French fiction: Monash Rare Book Collection 2 November 1995 - 4 March 1996


French fiction: Monash Rare Book Collection 2 November 1995 - 4 March 1996



The exhibition was held in the Rare Books Exhibition space, Sir Louis Matheson Library, Monash University from 2 November 1995 - 4 March 1996. French literature has been part of the curriculum at Monash University since 1961. The collections in the Rare Book Room reflect quite accurately the way in which teaching and research in the subject have developed. Over the first twenty-five years there was a strong emphasis on the seventeenth and eighteenth centuries. Latterly there has been more focus on developments since 1830, even if earlier periods have not been neglected. Thus, alongside the modern critical editions and reprints in the Library's undergraduate and research stacks, there are materials, essentially original printings, that enable students and scholars to examine the production, distribution and reception of many French literary works. The present exhibition is concerned with narrative fiction from the Middle Ages to the twentieth century. From the chansons de geste and the romans courtois of the twelfth and thirteenth centuries on to the novels and short stories of our own time, there is a long, continuous history in France of these genres. Inevitably, given the unevenness of the Rare Book Room's own holdings, some eras are better represented than others. Nonetheless, it is our aim to show something of the great diversity of what was published and read in France and in all the other places where French was taught to and effectively used by the educated. A substantial public in Britain and other English-speaking countries was part of the world audience for what emanated from Paris. Whether in the original or in translation, many French authors were directly available in local printings to readers in London, New York, and even Melbourne. The works exhibited show this dimension of the impact of French fiction quite clearly. Medieval romances and the novels of the Renaissance are here represented for the most part in editions of the eighteenth and nineteenth centuries. Although Romantic rediscovery of the Middle Ages was responsible for many pseudo-facsimile reprints, it is important to note that the Enlightenment period was not totally oblivious of literary traditions that were out of fashion. The Library's real strength in narratives from the 150 years encompassing the reigns of Louis XIV, Louis XV and Louis XVI can be displayed only selectively. Samples are provided of some of the great names from the canon, including authors like Fenelon and Le Sage from whom schoolchildren the world over learnt French for several generations. In addition, the massive publishing enterprises of the 1770s and 1780s that brought together whole libraries of fairy stories, imaginary voyages and digests of fiction of all kinds are given due prominence. Literary history in France did not have to wait until recent decades to recognize the major role played by women writers from the Middle Ages onwards. Marguerite de Navarre, Mme de Lafayette, Mme de Genlis, Mme Cottin, and Mme de Stael are just some of the figures whose success was solid and durable long before the international triumphs of a Marguerite Yourcenar and a Marguerite Duras in our own time. The last two centuries appear here more through English translations than original editions. In a roll-call that includes Eugene Sue, Gustave Flaubert, Jules Verne, Emile Zola and Marcel Proust distinctions between the popular and the recherche are not always meaningful. What is certain is that the French novel since Romanticism has an assured place in the imaginative world of readers everywhere. Beyond misunderstandings, quarrels and temporary discords in politics this is the permanent reality of French fictions.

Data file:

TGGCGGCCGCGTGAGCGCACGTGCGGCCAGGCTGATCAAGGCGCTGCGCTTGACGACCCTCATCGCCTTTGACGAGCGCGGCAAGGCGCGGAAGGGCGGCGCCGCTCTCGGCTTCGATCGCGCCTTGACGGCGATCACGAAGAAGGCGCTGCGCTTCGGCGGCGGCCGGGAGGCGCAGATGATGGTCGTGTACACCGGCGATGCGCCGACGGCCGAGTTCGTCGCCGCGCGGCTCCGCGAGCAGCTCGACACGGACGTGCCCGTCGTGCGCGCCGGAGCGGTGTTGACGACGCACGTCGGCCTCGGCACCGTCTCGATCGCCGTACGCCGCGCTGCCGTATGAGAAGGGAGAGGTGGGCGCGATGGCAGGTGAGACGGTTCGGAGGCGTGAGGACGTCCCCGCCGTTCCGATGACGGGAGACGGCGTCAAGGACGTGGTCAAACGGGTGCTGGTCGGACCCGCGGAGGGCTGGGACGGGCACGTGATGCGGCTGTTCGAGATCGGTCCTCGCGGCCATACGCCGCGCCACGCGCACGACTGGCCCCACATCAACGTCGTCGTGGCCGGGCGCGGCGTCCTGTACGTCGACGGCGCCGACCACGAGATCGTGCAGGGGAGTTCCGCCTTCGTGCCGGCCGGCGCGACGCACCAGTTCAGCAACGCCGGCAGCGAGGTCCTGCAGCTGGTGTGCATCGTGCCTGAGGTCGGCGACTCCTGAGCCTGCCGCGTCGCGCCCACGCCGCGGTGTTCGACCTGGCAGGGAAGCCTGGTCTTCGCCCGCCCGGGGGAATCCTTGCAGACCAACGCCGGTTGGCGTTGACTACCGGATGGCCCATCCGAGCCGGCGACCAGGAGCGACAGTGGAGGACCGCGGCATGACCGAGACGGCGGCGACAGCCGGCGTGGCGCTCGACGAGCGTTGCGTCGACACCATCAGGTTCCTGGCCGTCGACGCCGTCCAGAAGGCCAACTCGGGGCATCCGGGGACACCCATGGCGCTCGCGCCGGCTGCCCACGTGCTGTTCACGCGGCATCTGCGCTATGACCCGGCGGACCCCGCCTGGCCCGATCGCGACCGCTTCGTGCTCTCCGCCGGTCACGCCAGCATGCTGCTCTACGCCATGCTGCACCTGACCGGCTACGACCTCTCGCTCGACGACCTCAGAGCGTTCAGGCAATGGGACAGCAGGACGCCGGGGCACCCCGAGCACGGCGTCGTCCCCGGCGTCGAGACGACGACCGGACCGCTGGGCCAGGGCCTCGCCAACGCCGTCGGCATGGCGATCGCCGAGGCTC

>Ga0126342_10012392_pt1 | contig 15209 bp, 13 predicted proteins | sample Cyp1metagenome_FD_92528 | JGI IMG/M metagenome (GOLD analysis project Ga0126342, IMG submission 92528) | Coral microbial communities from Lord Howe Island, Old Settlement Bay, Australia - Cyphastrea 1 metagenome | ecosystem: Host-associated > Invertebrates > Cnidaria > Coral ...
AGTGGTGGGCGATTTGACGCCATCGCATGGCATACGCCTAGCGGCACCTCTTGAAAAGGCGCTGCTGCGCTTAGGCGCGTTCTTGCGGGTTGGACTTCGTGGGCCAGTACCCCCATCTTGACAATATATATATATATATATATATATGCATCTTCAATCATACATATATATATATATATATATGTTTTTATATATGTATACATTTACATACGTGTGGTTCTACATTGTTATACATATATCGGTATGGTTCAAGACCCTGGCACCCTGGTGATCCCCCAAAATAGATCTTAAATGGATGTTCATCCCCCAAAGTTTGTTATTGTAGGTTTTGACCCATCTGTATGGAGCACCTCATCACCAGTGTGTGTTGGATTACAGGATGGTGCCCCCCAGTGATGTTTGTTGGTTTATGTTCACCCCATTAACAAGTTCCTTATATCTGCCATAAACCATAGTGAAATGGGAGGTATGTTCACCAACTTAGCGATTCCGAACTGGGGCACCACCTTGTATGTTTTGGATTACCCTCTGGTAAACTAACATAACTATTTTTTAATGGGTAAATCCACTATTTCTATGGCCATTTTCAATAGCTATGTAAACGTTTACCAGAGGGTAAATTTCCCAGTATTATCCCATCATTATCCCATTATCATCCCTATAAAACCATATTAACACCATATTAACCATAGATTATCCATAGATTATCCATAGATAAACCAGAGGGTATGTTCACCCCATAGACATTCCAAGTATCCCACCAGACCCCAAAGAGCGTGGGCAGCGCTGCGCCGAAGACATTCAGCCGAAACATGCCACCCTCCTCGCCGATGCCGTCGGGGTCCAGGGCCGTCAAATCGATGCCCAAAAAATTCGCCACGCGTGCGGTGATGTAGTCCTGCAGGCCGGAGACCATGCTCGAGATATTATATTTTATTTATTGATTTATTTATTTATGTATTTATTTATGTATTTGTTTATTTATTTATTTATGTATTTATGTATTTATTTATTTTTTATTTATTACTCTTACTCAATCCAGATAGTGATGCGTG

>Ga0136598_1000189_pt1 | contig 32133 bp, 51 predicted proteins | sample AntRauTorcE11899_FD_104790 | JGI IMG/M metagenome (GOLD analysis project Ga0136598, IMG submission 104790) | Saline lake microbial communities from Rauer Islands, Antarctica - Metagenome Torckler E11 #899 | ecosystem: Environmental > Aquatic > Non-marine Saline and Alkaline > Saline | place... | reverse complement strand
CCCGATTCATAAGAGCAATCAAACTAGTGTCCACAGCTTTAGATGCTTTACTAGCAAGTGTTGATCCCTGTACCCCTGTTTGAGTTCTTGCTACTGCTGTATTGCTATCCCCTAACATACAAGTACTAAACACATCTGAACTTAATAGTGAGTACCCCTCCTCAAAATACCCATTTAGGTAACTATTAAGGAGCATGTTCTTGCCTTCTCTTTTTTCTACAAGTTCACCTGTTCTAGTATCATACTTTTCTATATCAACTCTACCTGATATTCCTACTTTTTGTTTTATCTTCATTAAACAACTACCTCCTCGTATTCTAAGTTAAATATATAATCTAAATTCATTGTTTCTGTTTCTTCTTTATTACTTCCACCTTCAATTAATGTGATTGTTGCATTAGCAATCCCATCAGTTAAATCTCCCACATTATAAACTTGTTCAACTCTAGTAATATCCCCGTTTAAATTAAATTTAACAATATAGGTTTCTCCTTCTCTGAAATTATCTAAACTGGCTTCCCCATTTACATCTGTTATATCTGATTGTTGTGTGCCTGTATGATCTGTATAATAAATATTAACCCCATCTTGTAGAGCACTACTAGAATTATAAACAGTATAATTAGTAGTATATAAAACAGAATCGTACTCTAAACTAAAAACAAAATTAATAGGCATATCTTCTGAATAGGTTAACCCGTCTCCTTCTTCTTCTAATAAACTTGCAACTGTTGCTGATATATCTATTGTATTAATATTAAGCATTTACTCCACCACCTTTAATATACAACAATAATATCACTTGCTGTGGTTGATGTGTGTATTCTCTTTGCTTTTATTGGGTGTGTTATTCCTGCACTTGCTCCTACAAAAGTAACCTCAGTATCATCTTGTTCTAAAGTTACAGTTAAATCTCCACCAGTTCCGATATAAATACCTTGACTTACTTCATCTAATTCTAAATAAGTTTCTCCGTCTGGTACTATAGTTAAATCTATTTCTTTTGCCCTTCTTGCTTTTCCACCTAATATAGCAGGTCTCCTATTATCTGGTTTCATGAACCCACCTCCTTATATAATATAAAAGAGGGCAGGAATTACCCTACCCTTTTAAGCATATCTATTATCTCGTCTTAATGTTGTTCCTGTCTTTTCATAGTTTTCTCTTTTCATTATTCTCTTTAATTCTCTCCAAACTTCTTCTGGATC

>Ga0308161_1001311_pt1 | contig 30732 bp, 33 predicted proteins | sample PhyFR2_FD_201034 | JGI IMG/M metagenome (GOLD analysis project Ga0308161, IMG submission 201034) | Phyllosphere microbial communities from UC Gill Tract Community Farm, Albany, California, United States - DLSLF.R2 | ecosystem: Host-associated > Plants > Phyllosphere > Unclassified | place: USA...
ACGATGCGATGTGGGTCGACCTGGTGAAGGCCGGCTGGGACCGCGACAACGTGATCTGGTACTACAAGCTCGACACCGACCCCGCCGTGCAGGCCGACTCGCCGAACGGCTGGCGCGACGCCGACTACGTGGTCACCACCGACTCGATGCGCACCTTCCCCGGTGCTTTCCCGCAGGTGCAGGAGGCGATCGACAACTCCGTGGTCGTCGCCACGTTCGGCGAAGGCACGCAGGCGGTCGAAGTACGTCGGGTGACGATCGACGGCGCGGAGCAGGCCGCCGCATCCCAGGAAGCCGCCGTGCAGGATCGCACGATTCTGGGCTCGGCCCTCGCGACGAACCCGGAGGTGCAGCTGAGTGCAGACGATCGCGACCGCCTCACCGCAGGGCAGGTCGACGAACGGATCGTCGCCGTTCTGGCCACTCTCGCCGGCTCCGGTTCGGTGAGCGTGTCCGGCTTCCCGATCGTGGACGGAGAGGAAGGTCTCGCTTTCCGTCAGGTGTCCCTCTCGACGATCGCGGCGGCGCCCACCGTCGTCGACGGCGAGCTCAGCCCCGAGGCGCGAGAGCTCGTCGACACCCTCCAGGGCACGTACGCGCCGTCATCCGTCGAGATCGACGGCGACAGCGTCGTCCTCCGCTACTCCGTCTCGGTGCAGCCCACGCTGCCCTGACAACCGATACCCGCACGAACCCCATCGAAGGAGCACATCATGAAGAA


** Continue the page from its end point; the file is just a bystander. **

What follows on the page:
Some items kindly loaned by private collectors








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Kirsop, Wallace et al., “French fiction: Monash Rare Book Collection 2 November 1995 - 4 March 1996,” Monash Collections Online, accessed April 4, 2020,

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